Lawwill and Garoutte made the first prototype on the workshop mill and sent it to Draayer. “He told me it was horrible!” Lawwill says. “I learned that our knuckles, wrist, and fingers are where they are for a reason, and if I don’t mimic all those energy points precisely, the amputee will tell you instantly if it’s right or not.”
It took Lawwill and Garoutte a year to sell their first 20 functional hands. Today, the two have more than 300 prosthetics in the field.
“It’s very rewarding work,” adds Lawwill. “You see how people’s lives are changed once they get their hands back on. One boy, from the Chicago area, wasn’t very competitive when he rode motocross one-handed, and became withdrawn. He read something that Draayer said in an interview about my hand, and his father called me for one. Eight months later he was on the podium with a new
lease on life. Now he’s a motivational speaker for the Shriners and has been promoting the hand for years.”
Mert’s Hand retails for $2,000, a pittance for the engineering and machine work that goes into the device, to say nothing of the ability to ride. Now he and Garoutte are working on a more complicated challenge.
“My new product is a complete arm, electronically controlled, with lockout suspension,” Lawwill says. “What happens when an amputee is trying to go downhill or ride trails? A mechanical arm will fold up and end the ride. I put a shock absorber in the lower part, which they control with their good arm. I developed three positions: full-floating, slightly restricted, or completely locked up, just by using a thumb lever near the bar grips. Click, click, click! I haven’t even named it yet; guess I’m calling it the Mert Arm. We just finished testing a few months ago, and now we’re getting ready to start production. My tester in Las Vegas is very pleased with the progress so far.”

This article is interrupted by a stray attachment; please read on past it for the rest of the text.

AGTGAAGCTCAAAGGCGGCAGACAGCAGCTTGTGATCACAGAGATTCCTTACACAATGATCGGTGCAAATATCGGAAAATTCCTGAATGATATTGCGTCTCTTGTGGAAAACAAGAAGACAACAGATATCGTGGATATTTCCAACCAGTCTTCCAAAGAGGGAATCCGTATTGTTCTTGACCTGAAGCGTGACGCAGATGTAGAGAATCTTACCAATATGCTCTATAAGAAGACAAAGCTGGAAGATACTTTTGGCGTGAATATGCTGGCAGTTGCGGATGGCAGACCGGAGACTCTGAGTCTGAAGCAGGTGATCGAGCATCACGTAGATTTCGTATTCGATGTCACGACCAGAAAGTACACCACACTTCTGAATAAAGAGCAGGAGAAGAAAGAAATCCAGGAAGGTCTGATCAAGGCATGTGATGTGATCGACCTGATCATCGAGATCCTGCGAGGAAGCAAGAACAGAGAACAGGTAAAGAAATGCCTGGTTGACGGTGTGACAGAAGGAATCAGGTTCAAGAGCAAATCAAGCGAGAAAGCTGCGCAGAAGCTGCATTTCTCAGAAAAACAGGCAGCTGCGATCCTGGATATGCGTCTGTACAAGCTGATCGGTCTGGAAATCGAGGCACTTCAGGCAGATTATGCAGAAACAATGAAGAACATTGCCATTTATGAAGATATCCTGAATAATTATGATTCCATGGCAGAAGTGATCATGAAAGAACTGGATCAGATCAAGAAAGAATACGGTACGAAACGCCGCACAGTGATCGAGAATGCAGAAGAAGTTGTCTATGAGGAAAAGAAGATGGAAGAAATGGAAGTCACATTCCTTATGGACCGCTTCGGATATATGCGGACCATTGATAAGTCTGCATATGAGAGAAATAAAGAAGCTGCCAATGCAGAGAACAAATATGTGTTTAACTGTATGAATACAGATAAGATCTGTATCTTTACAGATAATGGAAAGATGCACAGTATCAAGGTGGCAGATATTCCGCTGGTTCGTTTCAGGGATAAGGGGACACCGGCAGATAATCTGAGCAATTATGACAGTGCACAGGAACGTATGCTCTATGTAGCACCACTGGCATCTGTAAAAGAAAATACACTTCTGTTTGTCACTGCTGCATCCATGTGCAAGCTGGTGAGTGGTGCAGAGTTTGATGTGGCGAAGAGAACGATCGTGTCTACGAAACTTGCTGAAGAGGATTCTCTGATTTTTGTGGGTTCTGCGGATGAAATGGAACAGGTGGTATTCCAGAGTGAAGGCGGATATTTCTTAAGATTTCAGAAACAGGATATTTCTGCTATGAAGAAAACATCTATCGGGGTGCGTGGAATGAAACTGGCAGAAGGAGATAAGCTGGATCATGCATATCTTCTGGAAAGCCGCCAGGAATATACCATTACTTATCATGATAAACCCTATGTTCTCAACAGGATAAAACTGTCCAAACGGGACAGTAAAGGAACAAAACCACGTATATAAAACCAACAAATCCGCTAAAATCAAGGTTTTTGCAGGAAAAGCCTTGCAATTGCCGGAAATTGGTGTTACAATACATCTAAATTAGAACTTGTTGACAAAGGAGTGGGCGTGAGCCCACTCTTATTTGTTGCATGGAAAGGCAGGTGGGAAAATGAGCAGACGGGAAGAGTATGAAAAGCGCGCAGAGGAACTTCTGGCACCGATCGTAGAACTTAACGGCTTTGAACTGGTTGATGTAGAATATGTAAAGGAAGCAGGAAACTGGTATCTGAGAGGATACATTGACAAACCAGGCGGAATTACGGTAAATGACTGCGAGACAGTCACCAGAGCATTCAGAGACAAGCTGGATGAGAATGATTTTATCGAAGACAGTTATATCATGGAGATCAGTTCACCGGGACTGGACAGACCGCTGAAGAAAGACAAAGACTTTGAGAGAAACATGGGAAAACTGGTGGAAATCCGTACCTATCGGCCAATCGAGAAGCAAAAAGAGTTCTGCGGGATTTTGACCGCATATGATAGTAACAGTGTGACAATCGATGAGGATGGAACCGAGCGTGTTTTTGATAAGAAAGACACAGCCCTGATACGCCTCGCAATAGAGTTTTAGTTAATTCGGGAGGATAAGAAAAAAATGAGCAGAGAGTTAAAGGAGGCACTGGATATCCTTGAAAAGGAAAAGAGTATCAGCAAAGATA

It’s astonishing that, considering everything Lawwill has accomplished in the motorcycle and mountain-bike worlds, and all he’s given to both, he can’t seem to keep from giving more.
“It gives me satisfaction to open up a new world for these people. I’m so delighted to see them live life to the fullest again.”
right Raised on a farm, Lawwill has always used tools to fix, repair, and fabricate. His hands-on odyssey began during his racing career, stretched through bicycle suspension, and continues with his prosthetics.
BELOW Lawwill spent a year developing this prosthetic arm. The Fox Racing shock canbeelectronically adjusted bya remote switch on the handlebar. Production is slated for late 2018.
ABOVE Lawwill’s arm began with a simple, articulated aluminum hinge to determine length and suspension placement. RIGHT Lawwill’s last racing helmet from 1977. LEFT Lawwill Street Tracker No. 7 belongs to stepson Tim, who rides it regularly. Number 20 has yet to be built; son Joe is the lucky recipient.